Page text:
Mirror Images

15873086_10103229072569496_3491462724220218993_nAfter ripping off an epic six-game winning streak, including a beatdown of perhaps the most insufferable team in the NFL, the Green Bay Packers’ reward is to face an opponent that ranks 26th in points scored per game and whose supposedly elite quarterback has a middling 86.0 rating.  And yet, it still feels like a monumental task.

The New York Giants of recent vintage have a nasty habit of lulling their opponents into a false sense of security before catching fire in the playoffs and winning Super Bowls.  The 2007 Giants were regarded as one of the worst teams in the playoff field, yet they ended the New England Patriots’ dreams of a perfect season.  In 2011, the Giants somehow performed even worse, becoming the first team with a negative point differential to reach a Super Bowl.  And they won again!  In both years, they also ended the Packers’ season, most notably in 2011 when they had just gone 15-1.  In fact, the one time they went into the playoffs in the last ten years as a legitimate contender, in 2008, they bowed out in the divisional round against the Eagles.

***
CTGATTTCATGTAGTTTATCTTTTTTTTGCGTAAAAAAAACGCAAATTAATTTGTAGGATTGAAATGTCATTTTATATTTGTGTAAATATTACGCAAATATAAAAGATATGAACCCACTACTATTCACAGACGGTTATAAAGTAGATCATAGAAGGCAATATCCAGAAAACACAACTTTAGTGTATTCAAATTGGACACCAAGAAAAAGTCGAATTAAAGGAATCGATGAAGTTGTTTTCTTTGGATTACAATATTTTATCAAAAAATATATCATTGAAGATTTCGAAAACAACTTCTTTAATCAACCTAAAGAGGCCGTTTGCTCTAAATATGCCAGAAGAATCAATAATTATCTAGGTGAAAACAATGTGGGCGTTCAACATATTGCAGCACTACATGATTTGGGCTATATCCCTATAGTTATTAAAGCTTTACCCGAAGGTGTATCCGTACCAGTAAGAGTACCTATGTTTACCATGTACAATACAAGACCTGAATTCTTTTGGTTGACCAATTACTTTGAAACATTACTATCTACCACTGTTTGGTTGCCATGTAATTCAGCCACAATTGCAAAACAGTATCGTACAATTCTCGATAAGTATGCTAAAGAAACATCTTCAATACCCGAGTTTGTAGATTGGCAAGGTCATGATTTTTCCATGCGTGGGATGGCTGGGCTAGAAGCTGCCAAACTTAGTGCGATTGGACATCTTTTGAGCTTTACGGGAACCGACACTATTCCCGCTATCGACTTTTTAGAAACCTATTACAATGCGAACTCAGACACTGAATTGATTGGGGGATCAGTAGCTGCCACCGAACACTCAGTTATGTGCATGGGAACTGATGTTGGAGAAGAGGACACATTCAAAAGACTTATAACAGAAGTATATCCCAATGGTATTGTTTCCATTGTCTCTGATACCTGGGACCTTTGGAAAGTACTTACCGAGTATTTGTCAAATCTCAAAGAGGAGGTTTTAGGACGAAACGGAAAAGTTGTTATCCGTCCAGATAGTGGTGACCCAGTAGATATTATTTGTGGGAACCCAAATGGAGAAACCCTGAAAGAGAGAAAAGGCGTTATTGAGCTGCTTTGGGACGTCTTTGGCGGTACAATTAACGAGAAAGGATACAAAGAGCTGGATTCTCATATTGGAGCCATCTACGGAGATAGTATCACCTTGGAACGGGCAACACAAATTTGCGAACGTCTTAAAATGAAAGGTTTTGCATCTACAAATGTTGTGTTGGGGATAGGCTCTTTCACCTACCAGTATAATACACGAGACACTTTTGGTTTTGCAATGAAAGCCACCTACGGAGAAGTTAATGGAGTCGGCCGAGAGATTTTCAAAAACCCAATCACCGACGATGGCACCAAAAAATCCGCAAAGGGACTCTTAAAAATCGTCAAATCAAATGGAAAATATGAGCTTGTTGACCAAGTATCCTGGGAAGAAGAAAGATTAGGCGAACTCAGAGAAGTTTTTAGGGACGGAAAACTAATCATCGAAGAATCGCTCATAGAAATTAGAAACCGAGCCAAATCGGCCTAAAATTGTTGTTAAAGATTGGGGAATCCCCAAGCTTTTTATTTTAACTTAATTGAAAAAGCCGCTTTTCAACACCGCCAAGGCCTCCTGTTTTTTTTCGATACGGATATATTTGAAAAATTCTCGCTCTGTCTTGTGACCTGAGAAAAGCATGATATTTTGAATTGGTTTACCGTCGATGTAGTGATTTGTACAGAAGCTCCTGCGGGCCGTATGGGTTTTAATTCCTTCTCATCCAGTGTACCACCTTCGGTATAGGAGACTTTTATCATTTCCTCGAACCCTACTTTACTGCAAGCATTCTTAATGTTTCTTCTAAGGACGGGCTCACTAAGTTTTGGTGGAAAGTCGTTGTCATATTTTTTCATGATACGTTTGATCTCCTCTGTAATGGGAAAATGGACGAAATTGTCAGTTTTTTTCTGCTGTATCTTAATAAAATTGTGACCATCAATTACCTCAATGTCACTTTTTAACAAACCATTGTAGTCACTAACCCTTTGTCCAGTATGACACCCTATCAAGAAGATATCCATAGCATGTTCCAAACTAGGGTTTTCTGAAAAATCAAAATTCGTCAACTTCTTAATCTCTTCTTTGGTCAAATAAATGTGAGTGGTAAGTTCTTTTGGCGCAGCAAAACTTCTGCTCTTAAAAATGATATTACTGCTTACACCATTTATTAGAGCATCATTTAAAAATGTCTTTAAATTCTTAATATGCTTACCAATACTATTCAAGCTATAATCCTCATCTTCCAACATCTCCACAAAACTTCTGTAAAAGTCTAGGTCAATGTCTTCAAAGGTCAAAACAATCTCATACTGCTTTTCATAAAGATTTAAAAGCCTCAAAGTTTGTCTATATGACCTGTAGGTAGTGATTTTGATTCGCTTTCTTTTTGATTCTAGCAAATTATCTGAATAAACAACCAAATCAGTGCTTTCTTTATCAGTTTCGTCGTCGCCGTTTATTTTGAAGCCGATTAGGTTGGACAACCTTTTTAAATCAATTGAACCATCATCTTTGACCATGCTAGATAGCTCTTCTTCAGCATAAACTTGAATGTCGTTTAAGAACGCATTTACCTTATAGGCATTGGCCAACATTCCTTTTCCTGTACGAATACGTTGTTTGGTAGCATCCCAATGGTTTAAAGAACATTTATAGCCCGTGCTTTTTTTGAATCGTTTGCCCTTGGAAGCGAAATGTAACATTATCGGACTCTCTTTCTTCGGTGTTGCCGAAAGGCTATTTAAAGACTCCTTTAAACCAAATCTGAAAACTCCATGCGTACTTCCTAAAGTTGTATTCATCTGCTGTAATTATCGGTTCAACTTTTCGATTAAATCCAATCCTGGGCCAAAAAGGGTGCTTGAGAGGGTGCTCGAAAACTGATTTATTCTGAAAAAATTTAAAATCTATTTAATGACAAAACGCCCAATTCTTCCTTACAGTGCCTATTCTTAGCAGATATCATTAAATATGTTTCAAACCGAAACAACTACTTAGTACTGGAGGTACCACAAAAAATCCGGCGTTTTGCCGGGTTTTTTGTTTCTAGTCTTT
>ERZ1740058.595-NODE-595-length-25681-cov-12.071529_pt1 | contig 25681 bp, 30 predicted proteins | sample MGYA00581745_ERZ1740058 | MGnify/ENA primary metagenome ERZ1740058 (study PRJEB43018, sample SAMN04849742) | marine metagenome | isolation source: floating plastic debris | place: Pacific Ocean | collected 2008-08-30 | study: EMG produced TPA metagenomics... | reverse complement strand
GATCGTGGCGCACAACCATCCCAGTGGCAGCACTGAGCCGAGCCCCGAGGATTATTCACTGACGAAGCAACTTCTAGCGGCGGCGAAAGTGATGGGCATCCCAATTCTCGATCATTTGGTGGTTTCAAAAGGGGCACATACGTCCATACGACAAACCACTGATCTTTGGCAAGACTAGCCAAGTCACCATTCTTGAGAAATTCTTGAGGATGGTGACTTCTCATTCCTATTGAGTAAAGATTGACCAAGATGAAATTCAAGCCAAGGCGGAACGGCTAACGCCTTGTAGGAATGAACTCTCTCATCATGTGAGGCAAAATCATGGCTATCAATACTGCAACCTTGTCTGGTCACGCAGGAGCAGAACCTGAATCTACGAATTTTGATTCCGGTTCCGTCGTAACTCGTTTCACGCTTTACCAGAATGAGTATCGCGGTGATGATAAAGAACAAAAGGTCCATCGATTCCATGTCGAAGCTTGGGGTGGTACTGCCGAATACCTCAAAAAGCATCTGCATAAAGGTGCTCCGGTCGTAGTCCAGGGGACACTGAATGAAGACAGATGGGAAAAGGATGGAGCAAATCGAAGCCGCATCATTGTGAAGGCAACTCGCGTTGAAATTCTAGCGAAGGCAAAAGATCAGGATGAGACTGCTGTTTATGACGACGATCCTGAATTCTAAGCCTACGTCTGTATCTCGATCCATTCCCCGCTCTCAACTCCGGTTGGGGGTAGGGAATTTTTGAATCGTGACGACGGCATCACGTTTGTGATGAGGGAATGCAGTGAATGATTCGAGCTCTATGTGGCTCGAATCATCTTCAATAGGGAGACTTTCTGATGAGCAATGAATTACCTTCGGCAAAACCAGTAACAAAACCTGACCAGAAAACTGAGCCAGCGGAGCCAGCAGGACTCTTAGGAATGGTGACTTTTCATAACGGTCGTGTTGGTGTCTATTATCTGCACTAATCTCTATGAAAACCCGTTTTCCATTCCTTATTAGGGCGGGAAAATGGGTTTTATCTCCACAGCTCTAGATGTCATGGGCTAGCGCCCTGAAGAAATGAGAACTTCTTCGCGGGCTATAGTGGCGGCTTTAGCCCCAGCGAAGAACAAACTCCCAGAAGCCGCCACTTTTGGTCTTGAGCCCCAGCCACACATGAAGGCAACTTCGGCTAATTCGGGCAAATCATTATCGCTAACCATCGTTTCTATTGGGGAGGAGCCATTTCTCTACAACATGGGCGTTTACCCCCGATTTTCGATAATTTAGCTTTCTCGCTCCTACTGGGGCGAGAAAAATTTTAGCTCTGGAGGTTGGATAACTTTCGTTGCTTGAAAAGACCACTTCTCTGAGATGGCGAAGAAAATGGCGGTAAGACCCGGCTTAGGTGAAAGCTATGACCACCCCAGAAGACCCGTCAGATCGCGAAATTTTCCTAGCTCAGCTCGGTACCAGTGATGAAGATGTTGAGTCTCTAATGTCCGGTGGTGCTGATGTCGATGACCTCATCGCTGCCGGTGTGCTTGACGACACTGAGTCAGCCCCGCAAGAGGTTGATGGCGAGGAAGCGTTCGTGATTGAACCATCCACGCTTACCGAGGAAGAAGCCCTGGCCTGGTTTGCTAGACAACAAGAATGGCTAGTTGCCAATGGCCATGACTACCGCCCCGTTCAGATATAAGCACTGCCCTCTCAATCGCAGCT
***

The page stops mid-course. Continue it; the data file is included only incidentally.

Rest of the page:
So, point is, the stats may not matter in this game.  But I’m going to look at them anyway, because in this matchup, they’re rather interesting.